d on picket and guard duty? Of this I had, of course, no doubt, nor, I think, had he; though I remember his saying something about the possibility of putting them between two fires in case of need, and so cutting off their retreat. I should never have thought of such a project, but I could not have expected him to trust them as I did, until he had been actually under fire with them. That, doubtless, removed all his anxieties, if he really had any. This interview had occurred on the 4th of June. Shaw and his regiment had very soon been ordered to Georgia, then to Morris Island; Fort Wagner had been assaulted, and he had been killed. Most of the men knew about the circumstances of his death, and many of them had subscribed towards a monument for him,--a project which originated with General Saxton, and which was finally embodied in the Shaw school-house at Charleston. So it gave us all pleasure to name this camp for him, as its predecessor had been named for General Saxton.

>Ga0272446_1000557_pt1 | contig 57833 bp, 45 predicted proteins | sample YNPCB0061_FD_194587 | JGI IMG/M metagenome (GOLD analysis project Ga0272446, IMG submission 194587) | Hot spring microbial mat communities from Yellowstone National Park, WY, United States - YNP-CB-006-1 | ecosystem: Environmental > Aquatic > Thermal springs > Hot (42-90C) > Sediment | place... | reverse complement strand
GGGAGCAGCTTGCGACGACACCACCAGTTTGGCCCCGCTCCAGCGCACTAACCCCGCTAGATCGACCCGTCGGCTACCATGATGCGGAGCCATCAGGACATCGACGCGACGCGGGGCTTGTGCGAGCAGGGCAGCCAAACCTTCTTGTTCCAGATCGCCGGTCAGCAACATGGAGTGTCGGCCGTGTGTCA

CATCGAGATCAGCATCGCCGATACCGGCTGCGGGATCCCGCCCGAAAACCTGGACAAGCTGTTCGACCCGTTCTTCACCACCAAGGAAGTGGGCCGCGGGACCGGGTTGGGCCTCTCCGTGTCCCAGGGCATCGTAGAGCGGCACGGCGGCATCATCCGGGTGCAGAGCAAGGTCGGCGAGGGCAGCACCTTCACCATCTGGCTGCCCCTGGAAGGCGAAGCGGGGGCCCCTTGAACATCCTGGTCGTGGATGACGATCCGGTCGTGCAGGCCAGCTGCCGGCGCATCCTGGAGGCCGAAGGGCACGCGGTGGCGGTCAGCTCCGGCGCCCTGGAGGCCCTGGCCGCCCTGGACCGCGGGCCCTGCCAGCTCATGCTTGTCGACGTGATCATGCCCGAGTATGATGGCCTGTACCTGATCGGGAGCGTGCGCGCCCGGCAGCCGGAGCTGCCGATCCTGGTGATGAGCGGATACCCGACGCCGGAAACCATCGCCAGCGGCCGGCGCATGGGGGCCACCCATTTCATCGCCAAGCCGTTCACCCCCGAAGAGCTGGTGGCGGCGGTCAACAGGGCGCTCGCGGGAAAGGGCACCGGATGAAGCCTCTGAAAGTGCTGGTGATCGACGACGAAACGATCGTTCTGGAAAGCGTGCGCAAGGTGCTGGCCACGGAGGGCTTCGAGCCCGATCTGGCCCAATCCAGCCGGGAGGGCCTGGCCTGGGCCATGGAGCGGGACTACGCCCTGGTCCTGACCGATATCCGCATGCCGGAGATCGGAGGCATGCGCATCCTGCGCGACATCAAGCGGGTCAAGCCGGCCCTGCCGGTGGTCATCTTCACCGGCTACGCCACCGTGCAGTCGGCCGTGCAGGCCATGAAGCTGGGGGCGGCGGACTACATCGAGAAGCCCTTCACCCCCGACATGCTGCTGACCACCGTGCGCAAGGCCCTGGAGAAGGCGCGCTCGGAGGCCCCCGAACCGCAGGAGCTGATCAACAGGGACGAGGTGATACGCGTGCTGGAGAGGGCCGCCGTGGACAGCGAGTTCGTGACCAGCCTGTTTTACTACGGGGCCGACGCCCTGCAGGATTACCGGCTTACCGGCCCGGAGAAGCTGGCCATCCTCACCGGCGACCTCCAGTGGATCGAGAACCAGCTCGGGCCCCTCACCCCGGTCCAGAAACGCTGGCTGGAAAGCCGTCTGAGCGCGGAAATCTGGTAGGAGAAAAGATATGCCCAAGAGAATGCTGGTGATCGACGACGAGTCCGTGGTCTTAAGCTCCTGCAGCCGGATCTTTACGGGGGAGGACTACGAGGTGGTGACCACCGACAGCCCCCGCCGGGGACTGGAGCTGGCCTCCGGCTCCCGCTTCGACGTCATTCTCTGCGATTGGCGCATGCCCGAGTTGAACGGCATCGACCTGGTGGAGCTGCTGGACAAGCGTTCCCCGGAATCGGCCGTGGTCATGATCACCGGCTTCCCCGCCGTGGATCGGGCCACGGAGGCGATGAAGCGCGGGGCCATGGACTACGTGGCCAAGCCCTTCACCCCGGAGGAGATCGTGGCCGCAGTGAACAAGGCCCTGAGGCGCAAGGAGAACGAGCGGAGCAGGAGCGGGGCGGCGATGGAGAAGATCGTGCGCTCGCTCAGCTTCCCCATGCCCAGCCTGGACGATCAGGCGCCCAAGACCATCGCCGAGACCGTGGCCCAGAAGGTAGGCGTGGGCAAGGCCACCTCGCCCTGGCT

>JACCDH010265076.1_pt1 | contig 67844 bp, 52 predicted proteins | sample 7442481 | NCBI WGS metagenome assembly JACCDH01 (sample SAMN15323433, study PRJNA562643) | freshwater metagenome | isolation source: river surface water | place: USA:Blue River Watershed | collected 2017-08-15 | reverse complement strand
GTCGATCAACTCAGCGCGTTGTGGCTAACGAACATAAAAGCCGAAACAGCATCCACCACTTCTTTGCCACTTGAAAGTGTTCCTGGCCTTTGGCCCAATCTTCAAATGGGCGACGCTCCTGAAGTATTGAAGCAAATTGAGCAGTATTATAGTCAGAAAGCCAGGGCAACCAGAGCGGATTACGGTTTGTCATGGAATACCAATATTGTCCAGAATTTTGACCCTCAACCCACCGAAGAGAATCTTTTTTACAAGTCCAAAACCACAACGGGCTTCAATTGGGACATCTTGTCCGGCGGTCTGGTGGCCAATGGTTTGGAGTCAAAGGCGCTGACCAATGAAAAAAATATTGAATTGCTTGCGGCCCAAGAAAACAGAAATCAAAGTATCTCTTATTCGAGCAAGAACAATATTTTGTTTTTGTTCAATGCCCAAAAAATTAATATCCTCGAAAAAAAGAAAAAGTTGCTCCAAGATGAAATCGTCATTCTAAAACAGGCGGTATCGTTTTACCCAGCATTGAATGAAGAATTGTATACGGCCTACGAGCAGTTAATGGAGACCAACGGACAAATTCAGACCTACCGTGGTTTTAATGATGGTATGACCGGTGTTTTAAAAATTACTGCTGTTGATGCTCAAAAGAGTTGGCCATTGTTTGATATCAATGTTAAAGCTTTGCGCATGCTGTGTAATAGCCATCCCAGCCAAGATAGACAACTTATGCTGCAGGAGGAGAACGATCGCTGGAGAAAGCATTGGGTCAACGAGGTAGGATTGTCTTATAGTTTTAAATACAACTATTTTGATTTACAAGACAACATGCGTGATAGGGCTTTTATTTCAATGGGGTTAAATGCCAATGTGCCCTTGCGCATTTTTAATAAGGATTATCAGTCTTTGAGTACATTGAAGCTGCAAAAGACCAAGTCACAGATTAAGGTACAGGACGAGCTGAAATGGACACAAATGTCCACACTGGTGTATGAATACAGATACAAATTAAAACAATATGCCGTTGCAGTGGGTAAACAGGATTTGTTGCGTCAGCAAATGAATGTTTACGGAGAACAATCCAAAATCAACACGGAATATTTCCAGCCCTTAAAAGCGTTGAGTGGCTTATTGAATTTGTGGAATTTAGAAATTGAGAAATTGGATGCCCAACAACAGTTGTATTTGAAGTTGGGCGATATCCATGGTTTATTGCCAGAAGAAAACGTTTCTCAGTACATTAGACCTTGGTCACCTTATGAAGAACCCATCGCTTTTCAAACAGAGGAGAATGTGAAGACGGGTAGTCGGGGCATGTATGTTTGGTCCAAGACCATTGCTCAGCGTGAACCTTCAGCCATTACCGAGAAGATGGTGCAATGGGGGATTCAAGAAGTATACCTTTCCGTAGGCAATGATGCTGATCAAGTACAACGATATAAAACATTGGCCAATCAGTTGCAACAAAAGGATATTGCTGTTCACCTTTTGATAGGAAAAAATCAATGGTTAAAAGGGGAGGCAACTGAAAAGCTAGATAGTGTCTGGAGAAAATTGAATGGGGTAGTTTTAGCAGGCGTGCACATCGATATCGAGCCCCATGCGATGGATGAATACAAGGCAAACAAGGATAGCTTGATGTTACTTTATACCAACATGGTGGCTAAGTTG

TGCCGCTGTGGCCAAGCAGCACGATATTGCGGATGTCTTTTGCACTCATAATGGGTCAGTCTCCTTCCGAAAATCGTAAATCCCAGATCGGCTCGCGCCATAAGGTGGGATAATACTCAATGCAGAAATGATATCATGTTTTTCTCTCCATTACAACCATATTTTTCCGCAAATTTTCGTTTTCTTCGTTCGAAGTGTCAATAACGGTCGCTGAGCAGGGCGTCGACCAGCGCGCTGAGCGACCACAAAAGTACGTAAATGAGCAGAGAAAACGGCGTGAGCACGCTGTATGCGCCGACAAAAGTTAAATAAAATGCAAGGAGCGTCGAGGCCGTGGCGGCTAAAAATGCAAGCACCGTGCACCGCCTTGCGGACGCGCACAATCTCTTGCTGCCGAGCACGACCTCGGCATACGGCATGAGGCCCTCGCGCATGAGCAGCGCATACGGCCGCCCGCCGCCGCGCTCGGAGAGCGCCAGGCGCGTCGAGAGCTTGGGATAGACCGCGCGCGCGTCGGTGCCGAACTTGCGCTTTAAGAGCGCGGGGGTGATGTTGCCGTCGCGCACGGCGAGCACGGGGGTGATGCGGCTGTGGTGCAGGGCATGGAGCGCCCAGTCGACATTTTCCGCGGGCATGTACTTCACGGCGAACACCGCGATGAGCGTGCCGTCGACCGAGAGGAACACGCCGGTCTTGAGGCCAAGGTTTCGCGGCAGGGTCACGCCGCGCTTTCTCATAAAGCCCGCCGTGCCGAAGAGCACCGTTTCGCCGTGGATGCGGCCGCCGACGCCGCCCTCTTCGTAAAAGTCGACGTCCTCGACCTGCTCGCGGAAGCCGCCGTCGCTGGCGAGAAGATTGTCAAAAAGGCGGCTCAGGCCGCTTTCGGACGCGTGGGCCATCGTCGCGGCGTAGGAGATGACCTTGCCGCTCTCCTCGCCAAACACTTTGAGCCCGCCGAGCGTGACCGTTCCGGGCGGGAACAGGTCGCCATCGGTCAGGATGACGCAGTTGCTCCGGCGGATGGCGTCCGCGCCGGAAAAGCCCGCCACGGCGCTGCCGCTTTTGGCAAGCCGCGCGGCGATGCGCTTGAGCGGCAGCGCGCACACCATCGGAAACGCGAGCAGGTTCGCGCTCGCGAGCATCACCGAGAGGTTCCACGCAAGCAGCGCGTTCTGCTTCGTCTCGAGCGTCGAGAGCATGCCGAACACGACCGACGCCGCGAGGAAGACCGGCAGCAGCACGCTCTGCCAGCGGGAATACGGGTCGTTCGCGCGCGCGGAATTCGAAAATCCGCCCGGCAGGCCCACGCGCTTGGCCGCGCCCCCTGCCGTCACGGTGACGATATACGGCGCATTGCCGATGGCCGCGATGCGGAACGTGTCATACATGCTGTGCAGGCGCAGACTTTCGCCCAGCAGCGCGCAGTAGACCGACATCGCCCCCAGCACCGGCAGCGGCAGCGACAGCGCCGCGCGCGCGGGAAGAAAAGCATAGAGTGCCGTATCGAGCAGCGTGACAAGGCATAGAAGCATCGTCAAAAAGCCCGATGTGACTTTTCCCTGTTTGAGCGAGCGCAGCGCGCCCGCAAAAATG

February 5th, 1863 AD (search for this): chapter 10
f its material, it was fresh from my own State, and I had relatives and acquaintances among its officers. Governor Andrew, who had formed it, was an old friend, and had begged me, on departure from Massachusetts, to keep him informed as to our experiment. I had good reason to believe that my reports had helped to prepare the way for this new battalion, and I had sent him, at his request, some hints as to its formation. Commonwealth of Massachusetts, Executive Department, Boston, February 5, 1863. To Col. T. W. Higginson, Commanding 1st Regt. S. C. Vols., Port Royal Island, S. C. Colonel,--I am under obligations to you for your very interesting letter of January 19th, which I considered to be too important in its testimony to the efficiency of colored troops to be allowed to remain hidden on my files. I therefore placed some portions of it in the hands of Hon. Stephen M. Weld, of Jamaica Plain, for publication, and you will find enclosed the newspaper slip from the Journal o
John A. Andrew (search for this): chapter 10